A 17-year-old woman saw her GP several times in the months following the unexpected death of her mother, complaining that she was continually tearful.
The GP reviewed the patient on several occasions and on the fourth visit, the patient complained she was even more depressed and was having difficulty motivating herself to go into college or see her friends. In addition, she described a loss of appetite and sleep disturbance. The GP prescribed antidepressants and asked the patient to return in two weeks.
On the patient's next visit, the GP was concerned that the patient looked unkempt and appeared to have superficial wounds to the inside of her wrists. As the patient admitted to having suicidal thoughts, the GP referred the patient to the local psychiatric services. He did not see the patient again because soon afterwards she moved out of his area and her files were transferred to her new GP practice.
Nothing more was heard from the patient for four years until the GP received a complaint from her. She alleged that she should not have been put on antidepressants as at the time she had been suffering 'the normal affects of bereavement'. Furthermore, she alleged that she had become dependent on the antidepressants, which she believed to have caused a real and debilitating depression.
The patient said she had first wanted to make a complaint a year ago but she had been too unwell. However, she now wanted to receive a response to her concerns.
The GP, an MDU member, phoned the MDU advice line to ask whether or not he should respond to her complaint as it fell outside the normal time limits of the NHS Complaints Procedure (2004) which states that a complaint must be made within six months of the date on which the incident occurred, or within six months of the date of the complainant becoming aware that they might have a reason to complain.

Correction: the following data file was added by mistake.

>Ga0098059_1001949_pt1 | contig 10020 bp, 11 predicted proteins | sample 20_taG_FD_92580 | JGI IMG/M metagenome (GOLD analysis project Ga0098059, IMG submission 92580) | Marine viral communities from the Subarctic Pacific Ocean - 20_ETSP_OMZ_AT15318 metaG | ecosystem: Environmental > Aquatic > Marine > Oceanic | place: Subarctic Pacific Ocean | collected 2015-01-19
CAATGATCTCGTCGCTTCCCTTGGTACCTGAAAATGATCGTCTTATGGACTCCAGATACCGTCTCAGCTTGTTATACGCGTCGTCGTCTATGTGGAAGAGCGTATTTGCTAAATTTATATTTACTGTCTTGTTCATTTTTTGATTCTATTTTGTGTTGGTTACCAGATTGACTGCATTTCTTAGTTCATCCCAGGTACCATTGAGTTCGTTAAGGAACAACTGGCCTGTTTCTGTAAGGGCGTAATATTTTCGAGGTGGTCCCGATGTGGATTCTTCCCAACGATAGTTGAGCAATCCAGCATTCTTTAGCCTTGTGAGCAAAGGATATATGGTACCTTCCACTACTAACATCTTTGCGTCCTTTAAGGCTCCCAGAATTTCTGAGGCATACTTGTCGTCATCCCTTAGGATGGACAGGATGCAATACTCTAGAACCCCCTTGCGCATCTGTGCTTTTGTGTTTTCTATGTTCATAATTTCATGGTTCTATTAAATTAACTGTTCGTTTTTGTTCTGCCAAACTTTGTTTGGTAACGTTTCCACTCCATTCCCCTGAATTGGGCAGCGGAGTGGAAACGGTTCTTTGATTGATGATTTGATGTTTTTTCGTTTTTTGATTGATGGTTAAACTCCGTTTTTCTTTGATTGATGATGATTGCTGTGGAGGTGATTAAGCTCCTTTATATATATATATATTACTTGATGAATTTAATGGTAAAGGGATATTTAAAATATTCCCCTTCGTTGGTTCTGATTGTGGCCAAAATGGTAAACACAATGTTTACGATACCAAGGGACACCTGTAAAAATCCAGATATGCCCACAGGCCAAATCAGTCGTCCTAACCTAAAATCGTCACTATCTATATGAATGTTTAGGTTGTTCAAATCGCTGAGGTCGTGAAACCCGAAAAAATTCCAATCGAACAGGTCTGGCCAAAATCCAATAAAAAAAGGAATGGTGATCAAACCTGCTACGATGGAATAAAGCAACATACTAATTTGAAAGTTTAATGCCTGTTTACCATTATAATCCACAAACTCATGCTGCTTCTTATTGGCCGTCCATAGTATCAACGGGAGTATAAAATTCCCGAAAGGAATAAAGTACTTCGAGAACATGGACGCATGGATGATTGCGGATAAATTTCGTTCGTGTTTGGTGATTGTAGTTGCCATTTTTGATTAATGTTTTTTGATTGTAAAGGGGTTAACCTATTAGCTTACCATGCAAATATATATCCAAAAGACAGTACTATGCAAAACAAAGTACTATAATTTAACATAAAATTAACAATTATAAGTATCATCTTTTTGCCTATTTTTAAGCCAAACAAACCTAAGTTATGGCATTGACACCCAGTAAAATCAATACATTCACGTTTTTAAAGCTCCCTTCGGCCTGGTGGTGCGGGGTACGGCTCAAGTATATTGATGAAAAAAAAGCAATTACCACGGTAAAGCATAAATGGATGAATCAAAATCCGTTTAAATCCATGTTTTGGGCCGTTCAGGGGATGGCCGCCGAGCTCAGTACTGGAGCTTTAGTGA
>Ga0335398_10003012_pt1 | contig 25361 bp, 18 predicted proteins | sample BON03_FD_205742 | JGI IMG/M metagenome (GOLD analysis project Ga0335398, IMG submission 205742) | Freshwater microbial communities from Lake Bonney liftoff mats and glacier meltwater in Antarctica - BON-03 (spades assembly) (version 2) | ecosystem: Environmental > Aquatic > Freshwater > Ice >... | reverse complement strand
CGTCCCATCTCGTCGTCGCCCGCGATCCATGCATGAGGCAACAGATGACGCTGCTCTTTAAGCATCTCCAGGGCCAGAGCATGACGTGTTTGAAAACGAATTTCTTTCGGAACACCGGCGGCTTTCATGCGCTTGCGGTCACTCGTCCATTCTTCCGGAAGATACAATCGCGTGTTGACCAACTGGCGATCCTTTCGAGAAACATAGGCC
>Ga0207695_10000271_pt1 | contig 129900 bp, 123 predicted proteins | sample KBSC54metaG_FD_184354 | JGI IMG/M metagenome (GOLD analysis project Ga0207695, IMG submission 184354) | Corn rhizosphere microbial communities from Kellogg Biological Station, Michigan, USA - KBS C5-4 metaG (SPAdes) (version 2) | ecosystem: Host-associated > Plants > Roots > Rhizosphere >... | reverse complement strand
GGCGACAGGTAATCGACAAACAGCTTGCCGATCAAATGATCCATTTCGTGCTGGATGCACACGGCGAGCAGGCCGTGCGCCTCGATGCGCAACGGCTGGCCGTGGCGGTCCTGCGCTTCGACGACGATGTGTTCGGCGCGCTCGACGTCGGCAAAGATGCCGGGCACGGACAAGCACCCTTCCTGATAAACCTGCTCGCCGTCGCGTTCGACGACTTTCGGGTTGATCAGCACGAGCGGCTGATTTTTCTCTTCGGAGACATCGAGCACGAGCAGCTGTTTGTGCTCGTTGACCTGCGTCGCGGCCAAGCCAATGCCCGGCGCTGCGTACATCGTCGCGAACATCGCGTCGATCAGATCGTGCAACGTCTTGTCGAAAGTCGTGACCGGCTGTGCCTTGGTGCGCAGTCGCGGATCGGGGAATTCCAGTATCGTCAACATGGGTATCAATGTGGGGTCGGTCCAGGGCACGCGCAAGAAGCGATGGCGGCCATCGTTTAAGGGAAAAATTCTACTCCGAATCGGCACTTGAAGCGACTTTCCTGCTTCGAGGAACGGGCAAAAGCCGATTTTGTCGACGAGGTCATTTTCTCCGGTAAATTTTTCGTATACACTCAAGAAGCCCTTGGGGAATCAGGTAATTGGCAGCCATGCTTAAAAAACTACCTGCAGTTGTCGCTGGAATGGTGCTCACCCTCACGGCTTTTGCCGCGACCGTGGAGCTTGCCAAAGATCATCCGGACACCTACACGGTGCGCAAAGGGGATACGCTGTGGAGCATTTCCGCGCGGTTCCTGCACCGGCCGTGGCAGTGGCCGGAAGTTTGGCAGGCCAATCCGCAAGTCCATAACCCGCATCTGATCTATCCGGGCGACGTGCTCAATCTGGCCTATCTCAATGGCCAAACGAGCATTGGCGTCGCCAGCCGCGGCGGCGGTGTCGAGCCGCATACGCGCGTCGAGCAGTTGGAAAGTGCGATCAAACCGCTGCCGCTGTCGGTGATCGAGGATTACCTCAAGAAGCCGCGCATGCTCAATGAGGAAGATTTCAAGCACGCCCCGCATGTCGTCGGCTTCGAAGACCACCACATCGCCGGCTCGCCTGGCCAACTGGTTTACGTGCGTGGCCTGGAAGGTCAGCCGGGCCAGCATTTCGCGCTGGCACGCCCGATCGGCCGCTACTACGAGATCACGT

The MDU adviser explained that even if a complaint is received outside the usual time limits the NHS Regulations allow a complaint manager to investigate if they consider the complainant has good reason for not complaining earlier and if it is still possible to investigate the complaint efficiently.
The adviser also pointed out that the GMC's Good Medical Practice (2006) places no time limit on the period in which a complaint should be answered, and advises practitioners that patients who complain have the right to expect a prompt, open and constructive response (paragraphs 30 and 31). In addition, the GMC may investigate a complaint under its fitness to practise procedures if it occurred within the last five years.
At the adviser's suggestion, the practitioner forwarded copies of the correspondence so that he could be offered further advice. From this, it became apparent that the complaint was of a potentially serious nature, and the allegations were directed at two hospital consultants and the complainant's new GP, as well as the MDU member.
As the doctor had no recollection of the complainant, and only incomplete records available on the practice computer system, it was not initially possible for the member to make a formal response.
However, he was keen to investigate as he felt sure he would not have prescribed antidepressants without good reason. With help from the MDU, the member contacted the patient and sought her consent to have access to the handwritten clinical records relating to the time that the patient was registered with him. The patient agreed to this disclosure by the new GP.
The member was then able to provide a response based on his contemporaneous medical records. These showed that he had only prescribed antidepressants when the patient had mentioned suicidal thoughts, that he had regularly reviewed the patient and documented his findings thoroughly; and had referred her to specialist care when he was concerned about the possibility of self-harming. His clear letter of response was able to satisfactorily resolve the complaint.
This page was correct at publication on 01/05/2009. Any guidance is intended as general guidance for members only. If you are a member and need specific advice relating to your own circumstances, please contact one of our advisers.